Most seniors (71 percent) feel the community they live in is responsive to
their needs, but less than half (49 percent) believe their city or town is
doing enough to prepare for the future needs of a growing senior population.
Twenty-six percent say their city or town should invest in better public
transportation, and 23 percent say their city or town should invest more in
affordable health care services and housing.
Seniors give low ratings to the quality of public transportation and job
opportunities in their city or town: just 16 percent and 10 percent,
respectively, rate their community’s transit and employment offerings as
“excellent” or “very good.”
Compared with seniors, adults ages 18-59 are less likely to believe that the
community they live in is doing enough to prepare for the needs of a growing
senior population (41 percent).
The changing economics of retirement and concerns of living longer
Nearly half (47 percent) of retired seniors have access to pensions, and among
seniors that are not yet retired, 41 percent plan to rely on Social Security
as their primary source of retirement income. In contrast, just 23 percent of
adults ages 18-59 plan to rely primarily on Social Security. Forty-eight
percent of adults ages 18-59 say they will live mostly off of their personal
savings and investments in their senior years.
While most seniors are able to pay their monthly expenses, many express
concern about the financial impact of living longer. Though two-thirds (66
percent) of seniors believe it to be very easy or somewhat easy to pay their
monthly living expenses, more than half (53 percent) are somewhat to very
concerned that their savings and income will not be sufficient to last them
for the rest of their life.
Getting the most from more golden years
With life expectancies on the rise and the centenarian population set to boom,
the survey reveals what seniors are most looking forward to in their “bonus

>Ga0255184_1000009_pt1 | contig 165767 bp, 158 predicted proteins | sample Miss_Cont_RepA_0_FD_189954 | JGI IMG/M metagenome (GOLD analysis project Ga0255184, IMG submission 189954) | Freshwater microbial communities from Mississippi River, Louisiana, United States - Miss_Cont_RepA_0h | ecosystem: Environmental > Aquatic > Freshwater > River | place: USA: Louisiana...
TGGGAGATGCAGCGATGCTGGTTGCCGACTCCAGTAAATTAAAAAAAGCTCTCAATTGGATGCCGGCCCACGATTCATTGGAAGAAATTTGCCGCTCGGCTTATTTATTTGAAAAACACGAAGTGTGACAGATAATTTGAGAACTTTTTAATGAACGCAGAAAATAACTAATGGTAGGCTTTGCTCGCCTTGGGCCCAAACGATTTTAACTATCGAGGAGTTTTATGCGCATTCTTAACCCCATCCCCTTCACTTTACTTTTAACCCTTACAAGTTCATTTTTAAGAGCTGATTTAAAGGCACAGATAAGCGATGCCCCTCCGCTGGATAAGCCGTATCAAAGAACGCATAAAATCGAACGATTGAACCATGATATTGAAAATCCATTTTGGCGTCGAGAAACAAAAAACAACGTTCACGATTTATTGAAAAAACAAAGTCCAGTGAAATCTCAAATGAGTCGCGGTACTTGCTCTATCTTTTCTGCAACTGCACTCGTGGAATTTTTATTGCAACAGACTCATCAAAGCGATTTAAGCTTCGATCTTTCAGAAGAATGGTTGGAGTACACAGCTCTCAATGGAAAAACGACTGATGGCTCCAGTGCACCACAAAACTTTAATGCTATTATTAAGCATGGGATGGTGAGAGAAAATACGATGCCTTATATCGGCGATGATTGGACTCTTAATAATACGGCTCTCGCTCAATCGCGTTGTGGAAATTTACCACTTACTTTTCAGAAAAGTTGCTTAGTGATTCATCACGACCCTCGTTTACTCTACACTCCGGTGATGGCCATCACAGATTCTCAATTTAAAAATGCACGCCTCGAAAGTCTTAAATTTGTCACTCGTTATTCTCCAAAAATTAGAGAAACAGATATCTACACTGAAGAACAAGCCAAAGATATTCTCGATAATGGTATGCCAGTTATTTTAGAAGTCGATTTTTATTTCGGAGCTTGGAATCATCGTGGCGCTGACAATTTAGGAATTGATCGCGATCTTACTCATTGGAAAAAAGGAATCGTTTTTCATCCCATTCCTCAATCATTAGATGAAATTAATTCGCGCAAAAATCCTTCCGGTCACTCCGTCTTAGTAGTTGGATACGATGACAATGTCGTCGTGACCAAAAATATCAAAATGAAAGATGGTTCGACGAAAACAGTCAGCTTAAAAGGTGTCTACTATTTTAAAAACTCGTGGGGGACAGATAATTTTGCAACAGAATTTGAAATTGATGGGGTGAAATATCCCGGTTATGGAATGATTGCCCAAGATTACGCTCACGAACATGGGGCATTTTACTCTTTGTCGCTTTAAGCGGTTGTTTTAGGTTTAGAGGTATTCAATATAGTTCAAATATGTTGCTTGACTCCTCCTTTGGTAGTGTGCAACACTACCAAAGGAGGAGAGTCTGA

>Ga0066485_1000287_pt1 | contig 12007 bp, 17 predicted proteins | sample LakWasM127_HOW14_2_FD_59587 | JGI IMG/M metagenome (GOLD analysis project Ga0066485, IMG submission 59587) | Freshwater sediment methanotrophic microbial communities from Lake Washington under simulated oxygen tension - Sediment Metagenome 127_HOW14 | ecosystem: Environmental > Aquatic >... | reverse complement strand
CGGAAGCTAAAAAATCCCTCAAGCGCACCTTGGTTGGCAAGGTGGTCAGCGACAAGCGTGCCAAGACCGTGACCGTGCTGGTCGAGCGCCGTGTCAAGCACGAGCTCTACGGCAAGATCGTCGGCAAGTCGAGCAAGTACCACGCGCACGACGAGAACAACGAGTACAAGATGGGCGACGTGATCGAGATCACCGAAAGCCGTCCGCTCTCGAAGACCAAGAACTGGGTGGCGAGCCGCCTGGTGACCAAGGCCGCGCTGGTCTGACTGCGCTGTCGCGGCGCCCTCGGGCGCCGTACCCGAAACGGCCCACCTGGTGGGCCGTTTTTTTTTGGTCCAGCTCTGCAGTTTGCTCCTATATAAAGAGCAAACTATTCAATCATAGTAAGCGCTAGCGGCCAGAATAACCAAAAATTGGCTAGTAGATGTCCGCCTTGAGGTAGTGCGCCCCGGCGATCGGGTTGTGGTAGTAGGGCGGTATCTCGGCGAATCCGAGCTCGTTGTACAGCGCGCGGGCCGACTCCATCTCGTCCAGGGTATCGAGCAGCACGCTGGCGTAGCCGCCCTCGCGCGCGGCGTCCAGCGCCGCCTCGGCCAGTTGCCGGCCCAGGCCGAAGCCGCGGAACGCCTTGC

years” – the years they may live beyond the average U.S. life expectancy of
78. More than 4 in 10 (41 percent) say seeing their children and grandchildren
grow up is the most exciting prospect of living a longer life. One-fifth say
spending time with friends and family will be the best part of their bonus
years, and 18 percent say they are excited to have more time to do the things
The survey finds that seniors themselves are casting doubt on the famous
adage, “The older you get, the wiser you become.” While 19 percent of adults
ages 18-59 believe aging means becoming wiser, only 9 percent of those ages 60
and older agree.
Perhaps that’s because both seniors and younger adults share the belief that
“there’s no such thing as getting old” because “age is a state of mind,”
statements with which 28 percent of seniors and 27 percent of adults aged
For complete survey results, visit ncoa.org/UnitedStatesofAging. To watch live
as the survey is presented at the n4a Annual Conference in Louisville,
including an interview with featured keynote speaker Dr. Nancy Snyderman,
visit USofAging.USATODAY.com on July 30 from 4-5:30 pm, EDT. Join the
conversation on Twitter at #USofAging.
About The United States of Aging Survey
The United States of Aging Survey is an annual survey conducted by the
National Council on Aging, UnitedHealthcare and USA TODAY. For the 2013
survey, Penn Schoen Berland completed 4,000 telephone interviews from April 4,
2013, to May 3, 2013, including nationally representative samples of Americans
ages 60 and older and adults ages 18-59. The margin of error for the national
samples is +/-3.1 percent and between 3.7 percent and 5 percent for
oversampled subpopulations. Data from general population samples, the regional
oversampled audiences and the oversampled audience of seniors ages 80 and
older are weighted to U.S. Census Bureau demographic statistics in terms of
age, ethnicity, gender, income and marital status.
About the National Council on Aging
The National Council on Aging is a nonprofit service and advocacy organization
headquartered in Washington, D.C. NCOA is a national voice for millions of
older adults – especially those who are vulnerable and disadvantaged – and the
community organizations that serve them. It brings together nonprofit
organizations, businesses, and government to develop creative solutions that
improve the lives of all older adults. NCOA works with thousands of
organizations across the country to help seniors find jobs and benefits,
improve their health, live independently, and remain active in their
communities. For more information, please visit: www.ncoa.org
|www.facebook.com/NCOAging | www.twitter.com/NCOAging
UnitedHealthcare is dedicated to helping people nationwide live healthier
lives by simplifying the health care experience, meeting consumer health and
wellness needs, and sustaining trusted relationships with care providers. The
company offers the full spectrum of health benefit programs for individuals,
employers and Medicare and Medicaid beneficiaries, and contracts directly with
780,000 physicians and other care professionals and 5,900 hospitals and other
care facilities nationwide. UnitedHealthcare serves more than 40 million
people in health benefits and is one of the businesses of UnitedHealth Group
(NYSE: UNH), a diversified Fortune 50 health and well-being company.
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Jessica Pappas, 410-735-8725
National Council on Aging
Jean Van Ryzin, 202-600-3166